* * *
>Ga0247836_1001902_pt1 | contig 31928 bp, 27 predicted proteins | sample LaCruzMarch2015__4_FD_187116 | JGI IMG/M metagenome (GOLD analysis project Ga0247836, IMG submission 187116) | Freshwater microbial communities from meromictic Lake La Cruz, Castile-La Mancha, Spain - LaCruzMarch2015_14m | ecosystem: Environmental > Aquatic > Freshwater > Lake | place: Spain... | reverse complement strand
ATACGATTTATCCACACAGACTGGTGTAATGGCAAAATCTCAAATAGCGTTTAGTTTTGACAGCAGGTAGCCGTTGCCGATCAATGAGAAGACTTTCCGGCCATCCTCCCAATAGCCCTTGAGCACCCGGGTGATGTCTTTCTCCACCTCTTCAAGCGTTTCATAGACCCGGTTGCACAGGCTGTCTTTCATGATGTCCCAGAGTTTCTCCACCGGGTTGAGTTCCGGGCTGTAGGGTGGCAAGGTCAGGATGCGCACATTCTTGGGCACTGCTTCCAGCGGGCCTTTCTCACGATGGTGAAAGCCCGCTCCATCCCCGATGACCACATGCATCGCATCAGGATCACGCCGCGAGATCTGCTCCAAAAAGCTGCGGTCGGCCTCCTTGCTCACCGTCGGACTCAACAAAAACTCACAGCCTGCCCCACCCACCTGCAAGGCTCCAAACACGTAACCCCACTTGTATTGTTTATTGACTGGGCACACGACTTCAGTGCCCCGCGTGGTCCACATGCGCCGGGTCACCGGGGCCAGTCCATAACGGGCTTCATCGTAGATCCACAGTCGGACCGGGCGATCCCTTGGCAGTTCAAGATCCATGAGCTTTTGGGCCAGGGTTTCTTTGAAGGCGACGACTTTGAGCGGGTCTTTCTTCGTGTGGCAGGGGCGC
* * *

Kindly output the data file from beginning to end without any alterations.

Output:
>Ga0247836_1001902_pt1 | contig 31928 bp, 27 predicted proteins | sample LaCruzMarch2015__4_FD_187116 | JGI IMG/M metagenome (GOLD analysis project Ga0247836, IMG submission 187116) | Freshwater microbial communities from meromictic Lake La Cruz, Castile-La Mancha, Spain - LaCruzMarch2015_14m | ecosystem: Environmental > Aquatic > Freshwater > Lake | place: Spain... | reverse complement strand
ATACGATTTATCCACACAGACTGGTGTAATGGCAAAATCTCAAATAGCGTTTAGTTTTGACAGCAGGTAGCCGTTGCCGATCAATGAGAAGACTTTCCGGCCATCCTCCCAATAGCCCTTGAGCACCCGGGTGATGTCTTTCTCCACCTCTTCAAGCGTTTCATAGACCCGGTTGCACAGGCTGTCTTTCATGATGTCCCAGAGTTTCTCCACCGGGTTGAGTTCCGGGCTGTAGGGTGGCAAGGTCAGGATGCGCACATTCTTGGGCACTGCTTCCAGCGGGCCTTTCTCACGATGGTGAAAGCCCGCTCCATCCCCGATGACCACATGCATCGCATCAGGATCACGCCGCGAGATCTGCTCCAAAAAGCTGCGGTCGGCCTCCTTGCTCACCGTCGGACTCAACAAAAACTCACAGCCTGCCCCACCCACCTGCAAGGCTCCAAACACGTAACCCCACTTGTATTGTTTATTGACTGGGCACACGACTTCAGTGCCCCGCGTGGTCCACATGCGCCGGGTCACCGGGGCCAGTCCATAACGGGCTTCATCGTAGATCCACAGTCGGACCGGGCGATCCCTTGGCAGTTCAAGATCCATGAGCTTTTGGGCCAGGGTTTCTTTGAAGGCGACGACTTTGAGCGGGTCTTTCTTCGTGTGGCAGGGGCGC